It’s a competent sport sedan that allows Infiniti to catch up with the German stars.
The Infiniti brand has developed quite a reputation for itself over the past couple of decades. Other than the iconic Q45, the brand’s early models were interesting but were ultimately forgotten over the years. Things turned around significantly with the unveil of the 2002 G35, arguably one of the first Infiniti models that captivated the young enthusiast crowd. The entire brand has rebadged over the past few years, now bearing names beginning with “Q” for passenger cars, and “QX” for crossovers. A car that has had questionable reviews since its 2014 introduction, the Q50 has been a personal favourite of mine since I first drove a rear-drive Sport model at the launch.
As far as new technology goes, the Q50’s steer-by-wire wasn’t the most involving, but it delivered decent response and the car felt very tight to drive. A mid-cycle refresh for the 2016 model year gave the Q50 two new engines – we sampled the Q50 2.0T (reviewed here) recently and it should be a pretty competent entry in the segment. The big boss of the new line though is the 2016 Infiniti Q50 Red Sport 400, which is the flagship model. It incorporates the same styling as the rest of the lineup, with nothing more than subtle cues to suggest that it packs a wildebeest under the hood. Despite its name, the Red Sport 400 can be had in colours that aren’t red, and other than a “S 3.0t” badge on each fender, nothing really differentiates it from a regular Q50.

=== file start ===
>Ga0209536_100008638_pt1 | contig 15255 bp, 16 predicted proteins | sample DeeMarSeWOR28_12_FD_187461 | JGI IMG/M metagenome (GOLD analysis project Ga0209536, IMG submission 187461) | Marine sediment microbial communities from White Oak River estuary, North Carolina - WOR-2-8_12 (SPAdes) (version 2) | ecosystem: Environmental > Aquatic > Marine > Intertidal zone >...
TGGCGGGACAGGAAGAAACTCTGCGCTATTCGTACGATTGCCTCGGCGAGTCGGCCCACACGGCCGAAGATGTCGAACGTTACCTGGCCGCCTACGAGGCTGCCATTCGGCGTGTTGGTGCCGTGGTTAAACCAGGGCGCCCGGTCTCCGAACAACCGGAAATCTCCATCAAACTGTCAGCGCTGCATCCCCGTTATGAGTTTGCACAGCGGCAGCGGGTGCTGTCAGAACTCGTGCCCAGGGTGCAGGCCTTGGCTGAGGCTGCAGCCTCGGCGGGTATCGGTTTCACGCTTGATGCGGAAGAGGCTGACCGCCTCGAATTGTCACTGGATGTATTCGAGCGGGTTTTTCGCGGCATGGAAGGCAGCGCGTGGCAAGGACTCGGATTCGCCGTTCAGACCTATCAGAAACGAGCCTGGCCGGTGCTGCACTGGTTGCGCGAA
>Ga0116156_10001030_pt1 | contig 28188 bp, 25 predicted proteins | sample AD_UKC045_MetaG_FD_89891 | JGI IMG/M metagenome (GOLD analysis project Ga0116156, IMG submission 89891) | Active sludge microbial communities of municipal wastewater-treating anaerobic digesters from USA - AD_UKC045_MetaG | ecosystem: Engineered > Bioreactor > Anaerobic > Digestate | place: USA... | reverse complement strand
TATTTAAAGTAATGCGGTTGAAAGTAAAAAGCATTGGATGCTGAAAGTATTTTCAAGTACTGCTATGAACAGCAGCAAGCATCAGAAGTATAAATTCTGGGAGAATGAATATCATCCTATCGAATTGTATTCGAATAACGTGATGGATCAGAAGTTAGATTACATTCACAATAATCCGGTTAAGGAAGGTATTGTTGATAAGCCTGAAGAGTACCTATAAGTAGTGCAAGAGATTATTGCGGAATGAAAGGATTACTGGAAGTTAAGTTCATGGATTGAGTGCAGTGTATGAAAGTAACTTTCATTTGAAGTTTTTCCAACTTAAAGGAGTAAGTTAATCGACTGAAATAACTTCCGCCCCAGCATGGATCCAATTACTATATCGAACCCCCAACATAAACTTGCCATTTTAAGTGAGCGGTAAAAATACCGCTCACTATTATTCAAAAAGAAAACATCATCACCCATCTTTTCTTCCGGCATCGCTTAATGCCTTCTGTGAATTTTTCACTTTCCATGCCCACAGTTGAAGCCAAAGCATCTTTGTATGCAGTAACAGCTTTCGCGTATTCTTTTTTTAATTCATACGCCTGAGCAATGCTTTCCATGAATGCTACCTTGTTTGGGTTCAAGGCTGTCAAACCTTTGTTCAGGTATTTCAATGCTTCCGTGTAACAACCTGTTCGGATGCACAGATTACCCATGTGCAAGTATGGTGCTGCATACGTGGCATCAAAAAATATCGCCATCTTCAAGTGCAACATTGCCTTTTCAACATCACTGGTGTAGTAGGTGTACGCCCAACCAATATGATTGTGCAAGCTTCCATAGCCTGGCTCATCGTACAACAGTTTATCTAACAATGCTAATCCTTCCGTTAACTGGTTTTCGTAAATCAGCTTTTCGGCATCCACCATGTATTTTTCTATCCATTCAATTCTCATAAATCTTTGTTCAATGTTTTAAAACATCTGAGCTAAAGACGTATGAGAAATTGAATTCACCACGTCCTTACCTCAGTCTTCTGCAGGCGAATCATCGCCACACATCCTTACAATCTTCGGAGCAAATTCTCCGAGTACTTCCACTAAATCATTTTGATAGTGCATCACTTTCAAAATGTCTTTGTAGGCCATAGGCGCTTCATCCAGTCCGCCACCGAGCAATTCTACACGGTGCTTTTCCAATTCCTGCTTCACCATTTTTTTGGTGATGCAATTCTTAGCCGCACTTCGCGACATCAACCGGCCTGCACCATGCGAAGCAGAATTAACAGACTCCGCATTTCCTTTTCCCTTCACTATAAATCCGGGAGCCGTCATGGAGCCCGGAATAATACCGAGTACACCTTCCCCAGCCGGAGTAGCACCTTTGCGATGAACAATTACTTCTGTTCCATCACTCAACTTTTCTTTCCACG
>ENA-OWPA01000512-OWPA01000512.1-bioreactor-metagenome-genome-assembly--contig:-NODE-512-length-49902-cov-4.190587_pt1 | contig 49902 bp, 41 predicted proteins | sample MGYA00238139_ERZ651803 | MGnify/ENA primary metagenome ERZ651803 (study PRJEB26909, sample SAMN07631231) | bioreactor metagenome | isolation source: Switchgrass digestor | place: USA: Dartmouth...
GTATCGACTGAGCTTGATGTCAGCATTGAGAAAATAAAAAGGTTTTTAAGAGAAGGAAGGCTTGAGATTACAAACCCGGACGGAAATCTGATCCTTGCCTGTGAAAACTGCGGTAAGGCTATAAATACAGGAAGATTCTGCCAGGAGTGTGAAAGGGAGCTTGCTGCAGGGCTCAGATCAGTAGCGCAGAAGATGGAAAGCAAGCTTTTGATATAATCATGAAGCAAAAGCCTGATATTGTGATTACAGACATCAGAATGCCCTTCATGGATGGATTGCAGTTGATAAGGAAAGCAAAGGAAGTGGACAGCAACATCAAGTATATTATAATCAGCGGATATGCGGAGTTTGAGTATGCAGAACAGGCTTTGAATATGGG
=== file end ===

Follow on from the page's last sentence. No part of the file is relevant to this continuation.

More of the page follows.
The new powertrain is what makes the Q50 Red Sport 400 really special. It’s a 3.0L V6, twin-turbocharged, and not to be confused with the identical-displacement motor in the Mercedes-Benz C 450 AMG (reviewed here). This all-new motor is the highly anticipated successor to the Nissan family’s VQ-series, and is dubbed “VR”. The VR in this application pushes 400 horsepower at 6,400RPM and 350 lb-ft of torque at just 1,600RPM. With a full drive mode selector that toggles between “Eco” and “Sport+”, the response of the Red Sport 400 is customizable to the driver’s wishes.